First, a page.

“Not nearly as hectic as yours.”
“Oh, I doubt that,” she said dryly. “You can't tell me you weren't a lot of the muscle when you and Cullen had to wrangle that huge banquet table into place. And when Kali and Wilma chased Arthur into the kitchen, who helped Mouse wrangle Arthur and---”
“You heard about that?”
“Mmm—hmm,” she replied. “I ran into Marisol at the co-op during my lunch break and she told me.”
He chuckled. “And here I thought gossip traveled fast on the pipes.”
“It does, but it so happens Marisol's a bit faster,” Catherine replied, returning his smile. “And the new helper is coming to Winterfest too, from what she said.”
“Yes,” Vincent said. “Santos Riveira. He's a friend of Miguel's. I'm...meeting him tomorrow.”
Catherine turned in his arms to look up at him. Sometimes---most of the time---she all but forgot there was anything different about him, until moments like this brought it home. I wonder how I ever found you frightening. “Is it...” She pressed one hand to her mouth. “Will it be...difficult for you?”
Vincent shook his head, though his eyes were shadowed. “No. At least, I don't believe so. He's been...prepared, as much as anyone can be; he's met everyone else.”
“Yes, he has,” Catherine agreed. “I don't recall how Miguel came to decide Santos might make a helper, though.”
“They’ve become good friends. Santos has been a regular on Miguel’s bus route for some months now.”
“A good man?”
“He volunteers at a homeless shelter four nights a week and his elderly aunt lives with him.”
Catherine recognized those two values---care of the weak, care of the community---as ones particularly treasured Below. “There’s something else, though, isn’t there?”
“Yes,” Vincent replied. “In a fortunate coincidence, he works as a surveyor for the city of New York.”
“Oh, Vincent, that’s----”
“Some measure of security for us, yes. We might at least have warning the next time there’s a skyscraper planned to be built over our heads. Burch Tower caught us…unawares. And for the survival of our community, we can’t be so ignorant ever again.” A speculative look crossed his face. “There are other reasons. Another lesson of Burch Tower is that we must be prepared to expand, to have some tunnels we can retreat to in case of an emergency. But we lack the skills to properly chart these mazes, so expansion has been slow and haphazard.”
“I don’t believe that,” Catherine scoffed. “You and Mouse and Cullen---”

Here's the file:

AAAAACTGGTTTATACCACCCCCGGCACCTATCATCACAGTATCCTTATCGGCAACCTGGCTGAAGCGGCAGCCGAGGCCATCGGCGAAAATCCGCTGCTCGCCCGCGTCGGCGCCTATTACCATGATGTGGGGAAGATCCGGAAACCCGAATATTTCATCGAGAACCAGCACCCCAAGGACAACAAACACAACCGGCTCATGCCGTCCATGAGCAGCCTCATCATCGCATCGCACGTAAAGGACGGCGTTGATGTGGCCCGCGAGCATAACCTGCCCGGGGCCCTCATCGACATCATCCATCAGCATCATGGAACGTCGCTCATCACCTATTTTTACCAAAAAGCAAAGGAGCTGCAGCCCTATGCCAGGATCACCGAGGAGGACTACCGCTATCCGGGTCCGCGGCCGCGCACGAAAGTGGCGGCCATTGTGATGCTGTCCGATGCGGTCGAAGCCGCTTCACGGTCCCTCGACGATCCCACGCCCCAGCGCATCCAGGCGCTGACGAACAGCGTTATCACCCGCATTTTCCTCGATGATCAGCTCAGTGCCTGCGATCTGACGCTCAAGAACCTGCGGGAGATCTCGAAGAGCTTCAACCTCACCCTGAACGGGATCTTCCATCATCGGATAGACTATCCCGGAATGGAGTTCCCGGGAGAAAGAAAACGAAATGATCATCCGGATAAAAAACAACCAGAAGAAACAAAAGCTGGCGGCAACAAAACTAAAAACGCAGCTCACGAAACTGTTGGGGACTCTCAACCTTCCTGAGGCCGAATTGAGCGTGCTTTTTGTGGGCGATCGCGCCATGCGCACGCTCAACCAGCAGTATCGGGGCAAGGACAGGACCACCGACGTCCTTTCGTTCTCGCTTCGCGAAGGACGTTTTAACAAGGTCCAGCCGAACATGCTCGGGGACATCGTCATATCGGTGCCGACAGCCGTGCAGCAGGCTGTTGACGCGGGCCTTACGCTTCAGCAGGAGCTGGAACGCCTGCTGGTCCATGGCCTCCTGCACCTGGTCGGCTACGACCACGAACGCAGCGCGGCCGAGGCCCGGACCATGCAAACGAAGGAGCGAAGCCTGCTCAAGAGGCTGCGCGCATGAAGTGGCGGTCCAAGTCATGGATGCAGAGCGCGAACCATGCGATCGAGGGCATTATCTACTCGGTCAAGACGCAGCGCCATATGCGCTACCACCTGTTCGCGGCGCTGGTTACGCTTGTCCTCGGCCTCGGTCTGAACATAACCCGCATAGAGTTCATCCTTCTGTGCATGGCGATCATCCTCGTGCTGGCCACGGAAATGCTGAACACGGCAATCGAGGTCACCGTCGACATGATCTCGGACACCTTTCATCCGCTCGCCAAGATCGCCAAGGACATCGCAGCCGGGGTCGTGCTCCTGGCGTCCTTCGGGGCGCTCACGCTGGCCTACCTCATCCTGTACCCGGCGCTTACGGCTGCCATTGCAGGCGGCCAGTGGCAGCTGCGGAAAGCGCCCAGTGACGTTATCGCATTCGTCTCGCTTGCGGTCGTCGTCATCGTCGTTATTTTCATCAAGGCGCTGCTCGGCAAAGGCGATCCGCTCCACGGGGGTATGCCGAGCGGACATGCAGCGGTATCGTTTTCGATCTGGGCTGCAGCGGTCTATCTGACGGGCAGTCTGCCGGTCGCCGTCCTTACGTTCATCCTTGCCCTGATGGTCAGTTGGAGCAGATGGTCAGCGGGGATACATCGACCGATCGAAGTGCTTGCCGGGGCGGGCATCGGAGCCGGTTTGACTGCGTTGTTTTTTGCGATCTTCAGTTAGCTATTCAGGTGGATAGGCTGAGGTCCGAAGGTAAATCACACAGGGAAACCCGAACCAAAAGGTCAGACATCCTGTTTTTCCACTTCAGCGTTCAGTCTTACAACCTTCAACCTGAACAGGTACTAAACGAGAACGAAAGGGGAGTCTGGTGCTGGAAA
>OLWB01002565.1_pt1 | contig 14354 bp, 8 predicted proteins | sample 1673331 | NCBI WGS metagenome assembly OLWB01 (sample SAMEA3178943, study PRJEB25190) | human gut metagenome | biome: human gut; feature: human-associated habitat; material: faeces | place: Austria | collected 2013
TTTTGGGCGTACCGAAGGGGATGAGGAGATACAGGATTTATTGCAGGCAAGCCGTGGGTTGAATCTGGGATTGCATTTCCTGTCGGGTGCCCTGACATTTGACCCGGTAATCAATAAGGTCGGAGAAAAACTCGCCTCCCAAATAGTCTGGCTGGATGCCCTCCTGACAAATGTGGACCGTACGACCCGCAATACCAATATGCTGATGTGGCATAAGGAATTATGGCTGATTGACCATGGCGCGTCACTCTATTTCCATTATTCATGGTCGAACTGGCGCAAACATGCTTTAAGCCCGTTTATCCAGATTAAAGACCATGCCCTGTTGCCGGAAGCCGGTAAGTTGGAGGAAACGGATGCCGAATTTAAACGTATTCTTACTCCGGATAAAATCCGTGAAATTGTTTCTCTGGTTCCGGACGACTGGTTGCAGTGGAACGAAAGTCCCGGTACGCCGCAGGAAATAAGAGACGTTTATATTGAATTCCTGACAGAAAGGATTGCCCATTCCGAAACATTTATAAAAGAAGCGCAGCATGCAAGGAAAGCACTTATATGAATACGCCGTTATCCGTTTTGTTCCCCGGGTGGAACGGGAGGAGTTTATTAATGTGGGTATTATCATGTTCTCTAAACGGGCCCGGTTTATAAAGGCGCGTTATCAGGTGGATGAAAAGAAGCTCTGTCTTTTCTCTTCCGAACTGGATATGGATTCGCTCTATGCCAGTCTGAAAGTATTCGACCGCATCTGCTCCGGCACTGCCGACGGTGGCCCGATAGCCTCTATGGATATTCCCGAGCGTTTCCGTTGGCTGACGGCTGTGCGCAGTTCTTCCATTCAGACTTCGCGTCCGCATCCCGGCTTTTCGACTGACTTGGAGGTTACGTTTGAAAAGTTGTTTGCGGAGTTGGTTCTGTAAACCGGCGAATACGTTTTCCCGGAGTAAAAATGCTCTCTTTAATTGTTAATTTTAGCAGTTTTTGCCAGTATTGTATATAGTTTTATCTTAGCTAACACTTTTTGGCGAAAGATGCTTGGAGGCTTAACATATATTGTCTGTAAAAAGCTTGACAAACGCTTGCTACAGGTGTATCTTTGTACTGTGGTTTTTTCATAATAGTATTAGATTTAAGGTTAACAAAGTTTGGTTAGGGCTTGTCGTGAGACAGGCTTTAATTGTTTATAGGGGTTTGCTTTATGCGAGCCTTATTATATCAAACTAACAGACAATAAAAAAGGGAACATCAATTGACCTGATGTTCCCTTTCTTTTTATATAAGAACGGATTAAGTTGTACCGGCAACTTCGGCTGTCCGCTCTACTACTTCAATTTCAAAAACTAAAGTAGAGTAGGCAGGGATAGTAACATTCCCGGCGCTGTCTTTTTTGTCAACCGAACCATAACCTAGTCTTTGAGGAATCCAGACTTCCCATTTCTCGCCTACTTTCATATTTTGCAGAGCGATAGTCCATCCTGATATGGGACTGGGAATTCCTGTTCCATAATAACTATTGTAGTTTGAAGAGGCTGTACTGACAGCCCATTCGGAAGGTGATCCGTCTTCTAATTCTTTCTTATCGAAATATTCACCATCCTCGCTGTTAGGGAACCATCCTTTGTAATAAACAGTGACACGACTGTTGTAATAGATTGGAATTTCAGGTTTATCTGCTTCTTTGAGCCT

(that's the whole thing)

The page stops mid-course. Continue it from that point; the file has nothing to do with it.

He kissed the top of her head. “Thank you for your faith in us, but we’re amateurs, self-taught engineers. For every chamber we build, every source of water we find, there are three or four that must be abandoned almost before we begin because the walls are too unstable or the air is poor, or the water fouled. If this community is going to continue, we have to be able to grow and grow safely. Accurate, precise maps would be a huge step in the right direction.”
Catherine thought of the hand-drawn maps she’d seen, scrawled with messy, cursive notations in a dozen hands, and saw his point. “All right. But promise me…you’ll let me be there with you when you’re introduced.”
“There’s no need---” Vincent began, until Catherine’s finger on his lips silenced what he would have said. “Yes, there is,” she told him. “Introductions haven’t always gone well for you, have they?”
“No,” he agreed finally. “Santos will…get used to me.”
She touched the side of his face and his hand covered her own. “Beloved, no one should have to ‘get used’ to you. This is your home. I am your wife. Let me be here for you. Please?”
Vincent at his most hard-headed was formidable, and Catherine thought he might---as he would have done, earlier in their relationship---come up with a dozen excuses why she should be anywhere else but at his side. But he didn’t; instead, he pressed a quick kiss to her palm and smiled. “I…forget sometimes,” he murmured.
“Forget what?” she asked.
“That you're stubborn too.”
The thick mass of his hair was soft under her hands as she pulled him down for a kiss. “You better believe it.”
Catherine went into work early the next morning, to get a jump on the court hearings and upcoming trials which were promising to clog the rest of her week. She entered her office to find Joe on a ladder, hanging a tinsel decoration from the ceiling tiles. “Oh, hey, Radcliffe,” he said. “You’re here early.”
She glanced up at him and smiled. The mystery of who was responsible for the office Christmas decorations was now apparently solved. “I might say the same about you. So you’re the one behind all this?” Her gesture took in the garlands on the tops of the cubicle walls and the small tree in the corner, festooned with glittering ornaments.
“Well, someone has to,” Joe said, stepping down from the ladder. “Say, you and your husband coming to the Christmas party? The guys from Gangs are promising us some good music this year.”